From the Chicago Reader (June 1, 1996). – J.R.
One of Jack Finney’s best and most neglected thrillers, adapted by Sterling Silliphant and John Barnwell — about five college chums scheming to rob Harold’s Club in Reno, Nevada, to prove their ingenuity — yields a tidy Phil Karlson noir (1955), filmed in Reno with a fair amount of grit as well as polish. With Guy Madison, Brian Keith, and the incomparable Kim Novak.
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From the Chicago Reader (January 3, 2008). This was the last of my annual “ten best” pieces for the Reader. — J.R.
If I were playing by the usual rules, the contenders for my best of 2007 list would be drawn from the titles only millionaires could afford to promote. In that case, I would say 2007 was the worst year for new movies I could remember. But I’d be fudging, because I didn’t come close to seeing all the contenders.
Who did? Film Comment recently put together a list of eligible titles for its own annual poll. It’s 105 pages long, with roughly 23 films per page — more than 2,400 titles. “Major studios” released 119 films, or about one-twentieth of the total (I saw 33 of them), and 49 more came from “specialty divisions” (I saw 22 of those). “Independent distributors” were behind nearly 500 (90 of which I saw). The remaining 1,600-plus titles came out of festivals (where I saw about 50 not included in the other lists).
At least 30 of the movies I saw were so forgettable that I had to look them up in the Reader’s movie database to remind myself what they were about.… Read more »
From The Soho News (November 17, 1981). Ironically, this review was originally copyedited rather clumsily, so I’ve tried to restore some of its original logic and meaning. Incidentally, for those who might be interested, my earlier review of Nabokov’s Lectures on Literature for Soho News can be accessed here. — J.R.
Lectures on Russian Literature
By Vladimir Nabokov
Edited and introduced by Fredson Bowers
Harcourt Brace Jovanovich, $19.95
Compare the book under examination to Nabokov’s Lectures on Literature, reviewed in these pages last November. Is Volume II a worthy successor, an arguable improvement, or a distinct letdown? Explain. (Use concrete examples.)
All three. Issued in a uniform edition at the same price, only 50-odd pages shorter -– the jacket Indian-red in contrast to last year’s sky-blue –- the book can be considered a worthy successor. Insofar as it contains meaty selections from what I take to be Nabokov’s supreme act (and work) of literary criticism (not counting his voluminous notes on his translation of Pushkin’s Eugene Onegin, which I haven’t read) –- namely, his eccentric and indelible Nikolai Gogol, first published by New Directions in 1944 -– it can arguably be deemed an improvement, even over his exhilarating and enlightening lectures on Flaubert and Kafka in the first volume.… Read more »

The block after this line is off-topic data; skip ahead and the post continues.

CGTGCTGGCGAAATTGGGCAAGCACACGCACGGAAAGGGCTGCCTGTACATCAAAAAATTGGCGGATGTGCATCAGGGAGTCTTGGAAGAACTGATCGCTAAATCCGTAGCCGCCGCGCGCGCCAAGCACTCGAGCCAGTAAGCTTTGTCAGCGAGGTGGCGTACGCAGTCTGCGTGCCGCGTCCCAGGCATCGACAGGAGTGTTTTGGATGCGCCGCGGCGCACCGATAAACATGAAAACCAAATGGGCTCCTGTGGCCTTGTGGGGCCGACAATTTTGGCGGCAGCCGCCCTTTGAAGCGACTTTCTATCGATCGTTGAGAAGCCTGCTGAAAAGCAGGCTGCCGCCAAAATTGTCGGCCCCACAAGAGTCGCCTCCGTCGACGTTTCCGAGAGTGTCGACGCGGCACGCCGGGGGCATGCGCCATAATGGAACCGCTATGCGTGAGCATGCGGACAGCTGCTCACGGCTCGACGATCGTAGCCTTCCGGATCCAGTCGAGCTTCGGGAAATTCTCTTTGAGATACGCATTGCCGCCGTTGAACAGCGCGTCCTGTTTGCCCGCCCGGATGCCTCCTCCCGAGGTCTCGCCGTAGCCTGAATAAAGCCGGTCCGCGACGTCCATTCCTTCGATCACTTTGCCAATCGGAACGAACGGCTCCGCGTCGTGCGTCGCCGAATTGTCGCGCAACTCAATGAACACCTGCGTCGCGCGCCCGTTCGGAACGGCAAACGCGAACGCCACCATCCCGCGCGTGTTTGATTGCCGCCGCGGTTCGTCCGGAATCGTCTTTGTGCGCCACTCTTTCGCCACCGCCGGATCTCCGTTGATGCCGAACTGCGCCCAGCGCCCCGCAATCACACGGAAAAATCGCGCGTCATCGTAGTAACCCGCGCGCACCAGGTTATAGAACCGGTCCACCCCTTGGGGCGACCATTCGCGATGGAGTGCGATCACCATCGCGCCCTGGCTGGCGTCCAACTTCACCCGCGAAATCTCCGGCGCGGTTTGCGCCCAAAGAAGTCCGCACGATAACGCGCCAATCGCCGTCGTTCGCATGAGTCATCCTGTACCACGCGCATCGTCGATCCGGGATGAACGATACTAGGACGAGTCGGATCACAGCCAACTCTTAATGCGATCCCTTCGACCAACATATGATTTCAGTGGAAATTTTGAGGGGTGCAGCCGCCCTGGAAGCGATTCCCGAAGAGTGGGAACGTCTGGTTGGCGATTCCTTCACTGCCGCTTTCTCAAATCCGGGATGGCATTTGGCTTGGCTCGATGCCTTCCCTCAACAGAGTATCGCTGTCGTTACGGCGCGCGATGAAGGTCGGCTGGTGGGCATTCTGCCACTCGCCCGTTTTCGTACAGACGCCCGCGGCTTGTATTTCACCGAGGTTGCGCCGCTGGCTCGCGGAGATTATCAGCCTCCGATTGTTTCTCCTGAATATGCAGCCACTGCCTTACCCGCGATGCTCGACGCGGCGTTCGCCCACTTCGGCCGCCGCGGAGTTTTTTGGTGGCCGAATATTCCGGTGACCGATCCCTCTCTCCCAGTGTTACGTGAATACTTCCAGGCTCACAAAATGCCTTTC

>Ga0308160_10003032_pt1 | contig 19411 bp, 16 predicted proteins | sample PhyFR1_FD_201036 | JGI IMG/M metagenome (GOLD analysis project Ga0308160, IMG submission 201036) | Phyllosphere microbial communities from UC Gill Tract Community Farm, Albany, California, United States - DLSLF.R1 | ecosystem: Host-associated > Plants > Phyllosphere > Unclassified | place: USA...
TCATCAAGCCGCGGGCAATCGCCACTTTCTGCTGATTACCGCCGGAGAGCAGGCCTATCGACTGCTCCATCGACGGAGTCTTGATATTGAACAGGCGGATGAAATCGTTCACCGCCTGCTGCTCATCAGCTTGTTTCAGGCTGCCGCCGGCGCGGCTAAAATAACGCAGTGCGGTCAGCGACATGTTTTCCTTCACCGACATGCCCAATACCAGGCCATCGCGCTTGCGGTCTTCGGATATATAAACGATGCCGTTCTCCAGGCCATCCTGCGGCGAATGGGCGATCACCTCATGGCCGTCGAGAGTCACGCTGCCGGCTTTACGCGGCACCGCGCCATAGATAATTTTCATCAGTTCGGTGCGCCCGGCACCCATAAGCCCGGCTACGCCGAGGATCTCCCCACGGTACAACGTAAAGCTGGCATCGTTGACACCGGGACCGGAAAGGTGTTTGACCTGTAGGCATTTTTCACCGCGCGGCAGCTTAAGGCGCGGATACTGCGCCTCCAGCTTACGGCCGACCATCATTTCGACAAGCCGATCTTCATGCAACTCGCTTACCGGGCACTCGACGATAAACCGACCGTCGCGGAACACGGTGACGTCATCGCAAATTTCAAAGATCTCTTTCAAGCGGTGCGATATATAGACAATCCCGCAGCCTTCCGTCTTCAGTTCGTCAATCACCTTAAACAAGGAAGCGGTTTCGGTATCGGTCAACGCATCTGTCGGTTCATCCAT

From Monthly Film Bulletin, Vol. 42, No. 501, October 1975. — J.R.
U.S.A., 1974Director: Michael Ritchie
Thirty-three high school girls arrive in Santa Rosa, California, to compete in the annual Young American Miss Pageant. While the girls rehearse their individual and collective performances and are interviewed by a panel of judges — including former pageant winner Brenda DiCarlo [Barbara Feldon] and car dealer “Big Bob” Freelander [Bruce Dern], who codirect the event – Brenda’s husband Andy [Nicholas Pryor], a heavy drinker who runs a trophy shop, derides the silliness of the pageant and Freelander’s son, “Little Bob” [Eric Shea], takes orders from his friends for Polaroid nude snapshots of the girls. Professional choreographer Tommy French [Michael Kidd] arrives to train the girls in dance routines, “Little Bob” his caught with his Polaroid while the girls are undressing, a nude snapshot is confiscated by the police, and he is taken to see a psychiatrist by his father. Andy complains to “big Bob” about his sexual problems with Brenda, and is reluctantly persuaded to attend the Exhausted Rooster Ceremony (for local men who reach the age of 35) that night, the second evening of the pageant.… Read more »